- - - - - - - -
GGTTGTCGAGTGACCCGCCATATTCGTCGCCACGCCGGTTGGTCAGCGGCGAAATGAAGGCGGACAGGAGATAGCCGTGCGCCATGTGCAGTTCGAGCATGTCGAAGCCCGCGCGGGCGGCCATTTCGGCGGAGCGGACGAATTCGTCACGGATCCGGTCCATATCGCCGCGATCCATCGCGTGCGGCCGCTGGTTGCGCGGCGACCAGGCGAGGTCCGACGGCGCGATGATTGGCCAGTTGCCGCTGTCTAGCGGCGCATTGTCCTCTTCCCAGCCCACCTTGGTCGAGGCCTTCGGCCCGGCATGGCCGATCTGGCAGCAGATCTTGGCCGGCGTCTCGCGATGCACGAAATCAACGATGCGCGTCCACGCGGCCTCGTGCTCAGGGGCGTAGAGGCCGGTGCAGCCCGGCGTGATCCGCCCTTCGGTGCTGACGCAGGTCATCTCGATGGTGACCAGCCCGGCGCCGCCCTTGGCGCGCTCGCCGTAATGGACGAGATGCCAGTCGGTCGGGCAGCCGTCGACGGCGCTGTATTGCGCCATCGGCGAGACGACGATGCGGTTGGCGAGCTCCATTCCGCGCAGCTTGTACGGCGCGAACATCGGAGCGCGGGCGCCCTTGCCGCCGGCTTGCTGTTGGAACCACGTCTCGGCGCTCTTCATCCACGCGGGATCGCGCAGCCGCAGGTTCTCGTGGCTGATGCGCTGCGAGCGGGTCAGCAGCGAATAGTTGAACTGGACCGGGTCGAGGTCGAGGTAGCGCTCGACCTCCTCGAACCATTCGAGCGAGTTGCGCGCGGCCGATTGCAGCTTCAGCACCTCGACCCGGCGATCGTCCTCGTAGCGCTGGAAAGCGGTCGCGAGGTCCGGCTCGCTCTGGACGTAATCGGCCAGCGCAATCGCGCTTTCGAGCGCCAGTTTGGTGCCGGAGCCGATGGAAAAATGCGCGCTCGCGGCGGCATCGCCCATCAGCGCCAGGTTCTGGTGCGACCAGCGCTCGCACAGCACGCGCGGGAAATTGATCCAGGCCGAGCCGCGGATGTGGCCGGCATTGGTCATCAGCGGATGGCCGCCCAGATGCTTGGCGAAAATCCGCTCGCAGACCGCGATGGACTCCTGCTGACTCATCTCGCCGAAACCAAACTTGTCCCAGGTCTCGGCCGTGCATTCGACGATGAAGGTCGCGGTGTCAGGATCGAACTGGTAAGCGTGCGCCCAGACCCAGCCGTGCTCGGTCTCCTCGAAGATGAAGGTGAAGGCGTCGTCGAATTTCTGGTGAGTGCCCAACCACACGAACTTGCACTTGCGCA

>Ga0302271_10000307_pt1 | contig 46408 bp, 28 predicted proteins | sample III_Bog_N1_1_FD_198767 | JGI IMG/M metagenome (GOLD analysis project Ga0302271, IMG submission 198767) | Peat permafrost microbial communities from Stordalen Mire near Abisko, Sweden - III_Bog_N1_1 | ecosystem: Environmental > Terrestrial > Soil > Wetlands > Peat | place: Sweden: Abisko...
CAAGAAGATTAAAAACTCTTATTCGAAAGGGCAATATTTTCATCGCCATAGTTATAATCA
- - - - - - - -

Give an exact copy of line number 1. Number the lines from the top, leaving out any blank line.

GGTTGTCGAGTGACCCGCCATATTCGTCGCCACGCCGGTTGGTCAGCGGCGAAATGAAGGCGGACAGGAGATAGCCGTGCGCCATGTGCAGTTCGAGCATGTCGAAGCCCGCGCGGGCGGCCATTTCGGCGGAGCGGACGAATTCGTCACGGATCCGGTCCATATCGCCGCGATCCATCGCGTGCGGCCGCTGGTTGCGCGGCGACCAGGCGAGGTCCGACGGCGCGATGATTGGCCAGTTGCCGCTGTCTAGCGGCGCATTGTCCTCTTCCCAGCCCACCTTGGTCGAGGCCTTCGGCCCGGCATGGCCGATCTGGCAGCAGATCTTGGCCGGCGTCTCGCGATGCACGAAATCAACGATGCGCGTCCACGCGGCCTCGTGCTCAGGGGCGTAGAGGCCGGTGCAGCCCGGCGTGATCCGCCCTTCGGTGCTGACGCAGGTCATCTCGATGGTGACCAGCCCGGCGCCGCCCTTGGCGCGCTCGCCGTAATGGACGAGATGCCAGTCGGTCGGGCAGCCGTCGACGGCGCTGTATTGCGCCATCGGCGAGACGACGATGCGGTTGGCGAGCTCCATTCCGCGCAGCTTGTACGGCGCGAACATCGGAGCGCGGGCGCCCTTGCCGCCGGCTTGCTGTTGGAACCACGTCTCGGCGCTCTTCATCCACGCGGGATCGCGCAGCCGCAGGTTCTCGTGGCTGATGCGCTGCGAGCGGGTCAGCAGCGAATAGTTGAACTGGACCGGGTCGAGGTCGAGGTAGCGCTCGACCTCCTCGAACCATTCGAGCGAGTTGCGCGCGGCCGATTGCAGCTTCAGCACCTCGACCCGGCGATCGTCCTCGTAGCGCTGGAAAGCGGTCGCGAGGTCCGGCTCGCTCTGGACGTAATCGGCCAGCGCAATCGCGCTTTCGAGCGCCAGTTTGGTGCCGGAGCCGATGGAAAAATGCGCGCTCGCGGCGGCATCGCCCATCAGCGCCAGGTTCTGGTGCGACCAGCGCTCGCACAGCACGCGCGGGAAATTGATCCAGGCCGAGCCGCGGATGTGGCCGGCATTGGTCATCAGCGGATGGCCGCCCAGATGCTTGGCGAAAATCCGCTCGCAGACCGCGATGGACTCCTGCTGACTCATCTCGCCGAAACCAAACTTGTCCCAGGTCTCGGCCGTGCATTCGACGATGAAGGTCGCGGTGTCAGGATCGAACTGGTAAGCGTGCGCCCAGACCCAGCCGTGCTCGGTCTCCTCGAAGATGAAGGTGAAGGCGTCGTCGAATTTCTGGTGAGTGCCCAACCACACGAACTTGCACTTGCGCA